If you’ve been paying attention, you may have noticed that the elements of our government tasked with protecting our borders has been getting some bad press of late. There was that woman from Lovington who was forced to endure an invasive search conducted at the University Medical Center. There was that fifteen year old boy who was shot on the Mexican side of the border, and another kid that was shot in Nogales under controversial circumstances. Another man died after being tased multiple times at the San Diego border crossing.
And now there’s this story from the Daily Beast:
This April, more than 40 detainees at a U.S. Immigration and Customs Enforcement processing center in El Paso went on a hunger strike. The men, all of them Sikhs from India, had been held captive for close to a year after they had crossed into the U.S. from Mexico, walked up to a Border Patrol agent, and asked for political asylum.
Within 48 hours of being detained, each of them passed their “credible fear” interviews, establishing that they had a reasonable fear of persecution if they returned home. This made them eligible to be released to a relative while awaiting an immigration hearing. Yet every one of their parole requests was denied. Some of the men were deported, while the rest remained in detention.
By April, the jailed men had grown hopeless, desperate, and convinced that their parole requests were not getting legitimate consideration. So, in protest, they stopped eating. During the first few days of the hunger strike, according to a lawyer representing some of the men, ICE agents threatened to force-feed the detainees. When that tactic failed to break the strike, the Sikhs received a visitor: a representative from the Indian consulate in Houston. According to statements from the detainees and an attorney representing some of them, N.P.S. Saini was called to convince the men to end their hunger strike, give up their asylum claims, and go home. If true, this would be a violation of American laws on amnesty, which explicitly prohibit the disclosure of any information that links an asylum seeker’s identity to the fact that they’ve applied for asylum.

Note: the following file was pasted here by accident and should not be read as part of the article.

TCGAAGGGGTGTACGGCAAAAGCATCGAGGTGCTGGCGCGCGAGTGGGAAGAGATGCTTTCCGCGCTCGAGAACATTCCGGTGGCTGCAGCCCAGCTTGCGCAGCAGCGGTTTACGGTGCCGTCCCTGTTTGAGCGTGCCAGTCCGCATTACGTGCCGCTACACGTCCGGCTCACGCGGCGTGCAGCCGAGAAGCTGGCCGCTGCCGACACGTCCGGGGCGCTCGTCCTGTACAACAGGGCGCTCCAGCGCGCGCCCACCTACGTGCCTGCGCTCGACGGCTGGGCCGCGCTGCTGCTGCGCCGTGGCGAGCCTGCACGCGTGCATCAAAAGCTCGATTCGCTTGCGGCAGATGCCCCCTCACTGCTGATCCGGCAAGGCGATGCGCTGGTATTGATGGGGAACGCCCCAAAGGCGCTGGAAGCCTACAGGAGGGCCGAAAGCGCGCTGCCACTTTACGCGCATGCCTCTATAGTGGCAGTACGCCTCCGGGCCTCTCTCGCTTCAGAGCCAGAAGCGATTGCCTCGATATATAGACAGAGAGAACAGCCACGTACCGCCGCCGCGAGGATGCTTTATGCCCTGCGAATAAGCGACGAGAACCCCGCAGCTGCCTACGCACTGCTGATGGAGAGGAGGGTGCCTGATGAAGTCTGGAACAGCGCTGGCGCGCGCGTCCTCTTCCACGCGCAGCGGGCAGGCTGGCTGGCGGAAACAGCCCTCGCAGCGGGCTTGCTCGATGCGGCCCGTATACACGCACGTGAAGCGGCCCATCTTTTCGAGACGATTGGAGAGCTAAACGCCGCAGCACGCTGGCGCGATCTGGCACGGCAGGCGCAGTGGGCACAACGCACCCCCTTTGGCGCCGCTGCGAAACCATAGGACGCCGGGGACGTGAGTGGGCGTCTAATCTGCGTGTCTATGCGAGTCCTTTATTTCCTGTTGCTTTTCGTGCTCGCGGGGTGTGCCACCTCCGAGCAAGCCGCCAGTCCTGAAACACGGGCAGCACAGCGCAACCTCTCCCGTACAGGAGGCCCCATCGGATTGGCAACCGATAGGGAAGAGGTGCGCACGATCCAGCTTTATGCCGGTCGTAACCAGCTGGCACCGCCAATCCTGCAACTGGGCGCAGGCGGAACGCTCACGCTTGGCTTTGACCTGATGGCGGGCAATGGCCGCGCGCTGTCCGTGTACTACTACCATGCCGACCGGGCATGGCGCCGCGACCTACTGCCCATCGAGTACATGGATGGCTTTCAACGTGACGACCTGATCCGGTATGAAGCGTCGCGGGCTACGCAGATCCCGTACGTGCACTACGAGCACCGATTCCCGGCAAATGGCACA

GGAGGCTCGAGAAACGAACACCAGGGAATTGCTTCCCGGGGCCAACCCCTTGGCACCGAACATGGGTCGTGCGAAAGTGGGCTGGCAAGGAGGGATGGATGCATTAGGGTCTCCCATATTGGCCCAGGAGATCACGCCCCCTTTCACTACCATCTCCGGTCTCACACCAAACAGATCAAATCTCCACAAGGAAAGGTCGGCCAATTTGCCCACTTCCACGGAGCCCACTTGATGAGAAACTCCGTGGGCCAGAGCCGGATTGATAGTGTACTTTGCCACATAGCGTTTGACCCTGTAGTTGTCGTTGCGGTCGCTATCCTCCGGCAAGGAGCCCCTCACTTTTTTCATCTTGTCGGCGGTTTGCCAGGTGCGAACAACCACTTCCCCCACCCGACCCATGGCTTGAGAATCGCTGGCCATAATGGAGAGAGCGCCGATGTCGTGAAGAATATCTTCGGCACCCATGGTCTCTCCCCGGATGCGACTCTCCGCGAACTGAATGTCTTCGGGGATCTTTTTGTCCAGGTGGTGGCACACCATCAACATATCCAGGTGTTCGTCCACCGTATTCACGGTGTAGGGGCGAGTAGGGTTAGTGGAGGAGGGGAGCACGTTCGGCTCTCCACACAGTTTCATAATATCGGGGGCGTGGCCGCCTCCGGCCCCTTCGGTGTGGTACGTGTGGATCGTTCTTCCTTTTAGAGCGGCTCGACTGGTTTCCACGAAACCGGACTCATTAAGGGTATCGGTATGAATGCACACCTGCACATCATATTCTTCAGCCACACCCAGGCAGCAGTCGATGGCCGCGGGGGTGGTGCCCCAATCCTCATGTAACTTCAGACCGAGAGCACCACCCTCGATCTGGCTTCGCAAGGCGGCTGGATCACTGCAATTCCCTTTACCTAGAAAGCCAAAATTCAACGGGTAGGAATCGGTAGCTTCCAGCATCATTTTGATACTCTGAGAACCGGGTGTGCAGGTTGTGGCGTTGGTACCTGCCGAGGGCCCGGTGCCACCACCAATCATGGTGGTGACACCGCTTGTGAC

Their lawyer is understandably agitated about it.
Beyond securing release and, eventually, asylum for all of his clients, [Dallas-based immigration attorney] John Lawit also wants repercussions for the ICE against who, he says, violated U.S. law and United Nations protocol by outing his clients and the other asylum seekers to a representative of the government they’re attempting to flee. At the very least, he wants the ICE agents who arranged the Indian consul’s visit to be fired, and he wants all of the Sikh men—including those who’ve already been deported—to be allowed to submit new asylum applications. At best, he’d like to see the agents indicted on obstruction of justice charges for attempting to interfere with the detainees pending immigration proceedings.
Wouldn’t you think that a federal agency which is, in the best light, jingoistic, and at worst, racist, might be a little more circumspect? Or maybe they don’t give a damn what anybody thinks.